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  • From the results of previous experiments with the purvalanol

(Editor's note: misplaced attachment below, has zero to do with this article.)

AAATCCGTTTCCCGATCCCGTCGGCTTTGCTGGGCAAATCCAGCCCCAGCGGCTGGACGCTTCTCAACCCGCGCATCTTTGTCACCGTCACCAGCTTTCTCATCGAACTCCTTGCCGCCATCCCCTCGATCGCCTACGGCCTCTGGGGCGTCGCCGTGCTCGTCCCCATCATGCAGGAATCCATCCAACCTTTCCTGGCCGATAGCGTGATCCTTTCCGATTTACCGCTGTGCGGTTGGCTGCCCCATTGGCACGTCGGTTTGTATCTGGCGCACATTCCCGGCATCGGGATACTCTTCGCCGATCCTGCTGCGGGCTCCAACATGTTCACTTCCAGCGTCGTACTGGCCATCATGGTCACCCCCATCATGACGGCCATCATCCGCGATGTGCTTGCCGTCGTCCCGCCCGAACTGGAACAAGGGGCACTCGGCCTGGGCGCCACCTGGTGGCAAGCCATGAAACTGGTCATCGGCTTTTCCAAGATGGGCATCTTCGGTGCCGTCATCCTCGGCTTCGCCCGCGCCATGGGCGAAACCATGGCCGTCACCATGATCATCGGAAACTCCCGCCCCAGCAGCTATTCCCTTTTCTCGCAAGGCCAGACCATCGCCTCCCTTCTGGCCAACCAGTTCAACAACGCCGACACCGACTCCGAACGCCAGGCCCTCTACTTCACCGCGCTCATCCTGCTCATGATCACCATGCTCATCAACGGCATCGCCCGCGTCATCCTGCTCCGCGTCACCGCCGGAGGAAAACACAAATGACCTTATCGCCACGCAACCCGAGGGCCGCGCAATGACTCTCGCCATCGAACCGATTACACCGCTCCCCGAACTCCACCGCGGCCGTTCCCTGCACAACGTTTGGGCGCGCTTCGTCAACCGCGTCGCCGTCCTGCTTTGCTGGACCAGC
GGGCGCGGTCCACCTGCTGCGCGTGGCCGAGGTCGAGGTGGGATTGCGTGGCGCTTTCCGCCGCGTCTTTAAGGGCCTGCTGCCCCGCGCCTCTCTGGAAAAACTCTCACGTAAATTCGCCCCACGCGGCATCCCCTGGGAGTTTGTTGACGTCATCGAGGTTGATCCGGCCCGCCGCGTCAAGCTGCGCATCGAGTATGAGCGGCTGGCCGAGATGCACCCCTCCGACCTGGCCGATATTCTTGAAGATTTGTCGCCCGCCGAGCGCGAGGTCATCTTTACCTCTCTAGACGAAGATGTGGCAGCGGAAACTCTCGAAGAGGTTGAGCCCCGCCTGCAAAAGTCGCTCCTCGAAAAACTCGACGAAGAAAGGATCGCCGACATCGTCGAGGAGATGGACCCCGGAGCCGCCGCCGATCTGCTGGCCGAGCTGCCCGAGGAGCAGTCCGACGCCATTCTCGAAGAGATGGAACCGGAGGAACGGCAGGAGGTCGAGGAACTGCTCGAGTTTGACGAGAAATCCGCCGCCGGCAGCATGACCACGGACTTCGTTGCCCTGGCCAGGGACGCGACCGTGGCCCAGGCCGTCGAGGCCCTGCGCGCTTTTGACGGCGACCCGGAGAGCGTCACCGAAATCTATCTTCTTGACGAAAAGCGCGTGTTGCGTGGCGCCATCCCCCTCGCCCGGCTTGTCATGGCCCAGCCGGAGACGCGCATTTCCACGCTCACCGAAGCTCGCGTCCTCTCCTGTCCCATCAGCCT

From the results of previous experiments with the purvalanol B affinity matrix, it is not clear whether the selective capture of parasite CK1 enzymes is a reflection of their high abundance or rather their affinity for the ligand compared with other kinases present in the lysates. Based on comparisons with the TgCDPK1 [31], the presence of which was also monitored during column chromatographic fractionations by kinase assay and by Western blot (Fig. 5), TgCK1α is not an unusually abundant kinase in T. gondii tachyzoites. From kinase assays using selective peptides as substrates and from Western blot experiments with multiple enzyme-specific anti-peptide antisera, we conclude that TgCK1α is quantitatively less abundant than TgCDPK1 in tachyzoite lysates. Therefore, we believe that the IC50 values (∼100nM) obtained in dose response titrations of purvalanol B with recombinant or native TgCK1α do indeed reflect an affinity of the inhibitor for the enzyme and further validate the affinity ligand approach for identifying intracellular targets of protein kinase inhibitors. Among the CDK inhibitors tested, purvalanol animal B and aminopurvalanol show the highest degree of selectivity for the parasite TgCK1α enzyme compared with the TgCK1β isoform or a mammalian CK1 homologue, rat CK1δ (Table 2). Our data are consistent with earlier reports that document the lack of activity of these compounds against mammalian CK1 enzymes as well as against a variety of other non-CDK kinases tested [12], [13], [48], [54]. With respect to the TgCK1α enzyme, selective inhibitors such as purvalanol B and aminopurvalanol share structural features (polar phenyl-ring substituents) that are absent from the relatively inactive purvalanol A (Fig. 7). Against mammalian CDK enzymes, all three compounds show similar levels of potency in the low nM range [12], [13]. However, available data suggest that parasite CDK may not be a primary target of purvalanol compounds in apicomplexan parasites. Purvalanol A inhibits erythrocytic growth of P. falciparum (IC50 0.5μM) yet has poor activity against P. falciparum PK5/p25 in vitro (IC50 8μM) [55], [56]. Furthermore, in animal with affinity chromatography experiments with mammalian cell extracts, the purvalanol B ligand failed to capture CDK enzymes from either T. gondii or P. falciparum[11]. Compared with purvalanol A and aminopurvalanol, purvalanol B is relatively inactive against proliferating cancer cells [12], [13] as well as against P. falciparum [55] and T. gondii in whole cell assays (Table 2). The lack of in vivo activity of this compound has been attributed to the carboxyl group substituent at R2, which may reduce cell permeability [12], [13]. In contrast, aminopurvalanol (IC50 0.36μM) inhibits T. gondii growth with an efficacy approaching that of compound 1 (IC50 0.2μM), a coccidiostat and well-characterized inhibitor of PKG [8], [9]. Considering the activity of aminopurvalanol against TgCK1α in vitro (IC50 40–60nM), it is tempting to propose TgCK1α as a significant intracellular target of this compound in T. gondii. Nevertheless, the possibility of other intracellular targets cannot be excluded. Aminopurvalanol, which has modest activity against erythrocytic P. falciparum (IC50 6μM, [55]), has been shown to inhibit Pfnek-1 (IC50 200nM [57]), a homologue of the Aspergillus nidulans NIMA cyclin-independent serine-threonine kinase that is required for entry into mitosis [58]. A more definitive assessment of the relative selectivity of the purvalanol compounds toward cyclin dependent kinases (CDKs) is also needed. This should now be possible with the cloning and characterization of a CDC2 cyclin-dependent kinase from T. gondii[59], and from Eimeria tenella[60], as well as at least five distinct CDK enzymes from P. falciparum[61]. Indirubin-3′-monoxime, the only other CDK inhibitor with sub-μM activity against the T. gondii parasite, showed activity against both TgCK1α (IC50 124nM) and TgCDPK1 (IC50 172nM). Inhibition of TgCDPK1 by a structurally unrelated compound KT5926 (IC50 100nM) that blocks parasite attachment to and invasion of host cells, has implicated this enzyme in these processes [31]. Since indirubin-3′-monoxime also blocks parasite attachment (R. Donald, unpublished data), TgCDPK1 is a possible intracellular target for this kinase inhibitor as well. The activity of Compound 1 against TgCDPK1 (IC50 63nM) and TgCK1α (IC50 107nM) raises the possibility that inhibition of these enzymes might potentiate the efficacy attributable to inhibition of the primary PKG target (IC50 0.7nM) [8], [9]. With the inevitability of drug resistance arising with the use of new therapies, the activity of compounds against multiple essential enzymes is potentially beneficial, assuming that the activity does not extend to important enzymes of the host.